Andargachew Haileselassie already had a big job. “Andy,” as he’s known, trains maintenance technicians servicing thousands of GE engines powering passenger jets around the world. Before the COVID-19 pandemic struck, airlines would send their techs and engineers to Doha, Qatar — home to one of six global training facilities run by GE Aviation and its partner Safran Aircraft Engines — where Haileselassie would teach them everything from inspecting combustion chambers to mending compressor blades.

Now, with students grounded by the pandemic and unable to attend class in person, Haileselassie and his fellow trainers really have their work cut out. Like many people, they switched to a virtual mode to help customers ensure that some 37,700 engines* — the world’s largest commercial aircraft engine fleet — can keep flying with minimal disruptions.

Last year, Haileselassie held remote classes for technicians from 26 airlines, reaching about 577 virtual students. But, in some respects, he’s learning right along with them. That’s because teaching someone how to service a complex piece of equipment when they can lay their hands on it is one thing, but doing it from thousands of miles away over a video screen is quite another. Creating “an immersive experience remotely” is not easy, he says.

Jet engine maintenance training is a detail-rich process that requires substantial time and effort on the part of both trainers and trainees in normal times. It is one of several steps workers take before they qualify to work on an engine. “Our courses complement the training any propulsion mechanic receives,” explains Shannon Korson, customer training manager at GE Aviation’s Customer Technical Education Center (CTEC) in Cincinnati, Ohio.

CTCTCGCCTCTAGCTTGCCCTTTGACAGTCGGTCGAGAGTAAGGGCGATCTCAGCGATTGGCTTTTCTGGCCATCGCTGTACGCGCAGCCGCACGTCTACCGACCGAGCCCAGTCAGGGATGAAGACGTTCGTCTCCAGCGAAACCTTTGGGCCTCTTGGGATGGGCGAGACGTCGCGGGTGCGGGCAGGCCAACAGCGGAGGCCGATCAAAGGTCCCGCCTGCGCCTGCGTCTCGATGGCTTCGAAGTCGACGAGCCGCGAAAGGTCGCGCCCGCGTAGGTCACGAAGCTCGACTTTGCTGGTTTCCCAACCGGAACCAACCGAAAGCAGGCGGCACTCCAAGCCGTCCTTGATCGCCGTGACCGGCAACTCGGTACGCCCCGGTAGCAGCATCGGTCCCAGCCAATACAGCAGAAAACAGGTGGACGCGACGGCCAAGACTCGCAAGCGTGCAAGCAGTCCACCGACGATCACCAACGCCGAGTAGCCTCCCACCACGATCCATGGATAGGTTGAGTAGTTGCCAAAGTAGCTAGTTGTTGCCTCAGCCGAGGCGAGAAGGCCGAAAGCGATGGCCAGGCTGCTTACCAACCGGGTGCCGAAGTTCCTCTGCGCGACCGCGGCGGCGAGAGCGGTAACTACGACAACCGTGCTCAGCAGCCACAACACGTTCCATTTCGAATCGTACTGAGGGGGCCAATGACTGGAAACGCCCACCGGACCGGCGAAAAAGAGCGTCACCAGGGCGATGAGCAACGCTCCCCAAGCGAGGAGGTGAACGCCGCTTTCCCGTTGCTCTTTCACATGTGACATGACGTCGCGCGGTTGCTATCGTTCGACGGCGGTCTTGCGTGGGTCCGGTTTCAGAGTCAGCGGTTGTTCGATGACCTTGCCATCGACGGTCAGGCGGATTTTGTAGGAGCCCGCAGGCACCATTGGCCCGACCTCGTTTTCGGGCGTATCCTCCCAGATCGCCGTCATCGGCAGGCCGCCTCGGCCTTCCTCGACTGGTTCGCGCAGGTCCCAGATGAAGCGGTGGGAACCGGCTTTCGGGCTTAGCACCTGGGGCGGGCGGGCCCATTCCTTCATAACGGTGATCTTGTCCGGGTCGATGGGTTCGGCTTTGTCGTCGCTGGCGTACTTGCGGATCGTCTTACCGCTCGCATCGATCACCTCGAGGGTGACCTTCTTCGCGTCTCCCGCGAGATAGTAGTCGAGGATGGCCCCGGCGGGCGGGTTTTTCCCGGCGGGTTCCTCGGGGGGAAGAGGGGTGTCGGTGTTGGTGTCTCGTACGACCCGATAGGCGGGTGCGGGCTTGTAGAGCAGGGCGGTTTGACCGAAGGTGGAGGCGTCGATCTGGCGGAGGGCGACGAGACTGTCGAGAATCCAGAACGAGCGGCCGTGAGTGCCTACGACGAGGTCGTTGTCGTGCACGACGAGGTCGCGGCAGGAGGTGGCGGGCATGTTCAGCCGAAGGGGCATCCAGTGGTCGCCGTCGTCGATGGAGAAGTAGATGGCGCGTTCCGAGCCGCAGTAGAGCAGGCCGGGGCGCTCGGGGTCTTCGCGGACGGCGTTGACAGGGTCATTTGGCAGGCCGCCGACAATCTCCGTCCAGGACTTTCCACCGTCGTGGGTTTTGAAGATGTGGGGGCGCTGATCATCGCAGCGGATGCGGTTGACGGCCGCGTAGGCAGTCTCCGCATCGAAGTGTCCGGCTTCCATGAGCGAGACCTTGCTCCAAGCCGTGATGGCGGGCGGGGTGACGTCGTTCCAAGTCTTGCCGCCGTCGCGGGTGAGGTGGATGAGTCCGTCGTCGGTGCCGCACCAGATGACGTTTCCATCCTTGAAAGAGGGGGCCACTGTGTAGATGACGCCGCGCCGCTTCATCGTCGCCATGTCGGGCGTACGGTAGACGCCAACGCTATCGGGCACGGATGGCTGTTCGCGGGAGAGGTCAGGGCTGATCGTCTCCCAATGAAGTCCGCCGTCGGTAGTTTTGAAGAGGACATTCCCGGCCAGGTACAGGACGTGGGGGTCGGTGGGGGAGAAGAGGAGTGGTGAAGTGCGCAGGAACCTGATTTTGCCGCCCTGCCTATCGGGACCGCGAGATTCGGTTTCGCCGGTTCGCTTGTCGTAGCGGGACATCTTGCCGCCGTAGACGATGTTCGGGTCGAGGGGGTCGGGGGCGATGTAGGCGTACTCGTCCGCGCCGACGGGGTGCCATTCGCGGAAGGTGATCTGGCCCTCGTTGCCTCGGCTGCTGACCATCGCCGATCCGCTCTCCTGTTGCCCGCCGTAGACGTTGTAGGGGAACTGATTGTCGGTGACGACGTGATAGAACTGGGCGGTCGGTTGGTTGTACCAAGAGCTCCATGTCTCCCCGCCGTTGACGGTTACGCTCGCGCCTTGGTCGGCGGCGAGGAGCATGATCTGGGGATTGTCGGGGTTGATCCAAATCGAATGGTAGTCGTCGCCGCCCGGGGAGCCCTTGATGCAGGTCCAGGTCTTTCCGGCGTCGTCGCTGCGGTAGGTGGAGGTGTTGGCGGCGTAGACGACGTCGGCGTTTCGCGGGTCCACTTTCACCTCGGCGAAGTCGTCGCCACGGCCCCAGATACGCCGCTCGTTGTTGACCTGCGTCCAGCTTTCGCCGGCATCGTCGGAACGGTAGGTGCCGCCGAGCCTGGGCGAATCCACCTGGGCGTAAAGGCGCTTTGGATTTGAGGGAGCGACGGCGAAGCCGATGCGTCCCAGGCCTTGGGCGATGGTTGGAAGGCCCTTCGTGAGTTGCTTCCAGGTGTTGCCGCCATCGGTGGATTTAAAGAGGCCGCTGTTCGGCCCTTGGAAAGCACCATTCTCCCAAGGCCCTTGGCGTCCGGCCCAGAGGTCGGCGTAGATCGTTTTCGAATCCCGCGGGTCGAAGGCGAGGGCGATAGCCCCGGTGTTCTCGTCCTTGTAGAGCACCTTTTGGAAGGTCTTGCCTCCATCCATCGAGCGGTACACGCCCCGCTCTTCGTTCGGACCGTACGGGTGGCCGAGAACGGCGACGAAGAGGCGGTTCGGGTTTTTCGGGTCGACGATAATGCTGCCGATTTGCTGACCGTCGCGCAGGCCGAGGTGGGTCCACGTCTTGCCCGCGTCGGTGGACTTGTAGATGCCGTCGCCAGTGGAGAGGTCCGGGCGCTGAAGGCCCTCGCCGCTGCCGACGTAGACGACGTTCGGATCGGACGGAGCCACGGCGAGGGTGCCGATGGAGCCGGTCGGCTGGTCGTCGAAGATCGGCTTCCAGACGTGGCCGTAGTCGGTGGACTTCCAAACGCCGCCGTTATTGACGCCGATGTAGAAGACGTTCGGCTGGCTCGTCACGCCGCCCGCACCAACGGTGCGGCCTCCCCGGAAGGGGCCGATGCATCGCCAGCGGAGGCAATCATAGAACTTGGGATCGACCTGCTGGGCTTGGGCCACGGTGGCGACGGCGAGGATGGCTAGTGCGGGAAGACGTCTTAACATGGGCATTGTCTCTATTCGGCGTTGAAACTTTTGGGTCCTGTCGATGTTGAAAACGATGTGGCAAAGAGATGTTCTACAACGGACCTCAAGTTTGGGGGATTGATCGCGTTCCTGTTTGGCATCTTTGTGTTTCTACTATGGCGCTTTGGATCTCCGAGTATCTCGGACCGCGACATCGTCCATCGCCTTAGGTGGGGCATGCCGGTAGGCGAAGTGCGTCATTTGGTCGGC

So figuring out how to conduct it virtually in the middle of a worldwide pandemic is yet another conundrum the airline industry needs to crack. With 2020 passenger air traffic demand down by 61% compared to the previous year, according to the International Air Transport Association, airlines are aiming to maintain current capacity while controlling expenses — and skilled technicians play a crucial role. The best technicians, for example, can quickly determine whether an engine can be serviced “on wing,” reducing both costs and the time the aircraft is not flying, or whether it needs to be pulled off and sent to the shop. “Airlines want to maintain their engines correctly,” says Korson, but also “keep them installed as long as possible.”

Top image: Andargachew “Andy” Haileselassie pivoted his in-person jet engine maintenance classes in 2020 to teach remote classes to technicians from 26 airlines, reaching about 577 virtual students, including this Kenya Airways team (above), who is seen validating what they learned about borescope inspection from outside the engine. Top image credit: GE Aviation. Above image credit: Kenya Airways.

Haileselassie, who grew up in Ethiopia, holds class five days a week in English for students stationed anywhere from Kenya to Madrid. Engaging an audience that’s naturally partial to hands-on instructions demands skill, creativity and more than a little patience, not to mention a strong internet connection. Andy, as his customers attest, is a natural talent. “I did not imagine a virtual class, in a language not my own, with the added difficulties of connection problems, would be so entertaining and useful,” says Jose Luis Diaz Arranz, an Iberia Airlines technician certified to work on multiple GE Aviation engines. “I was pleasantly surprised.”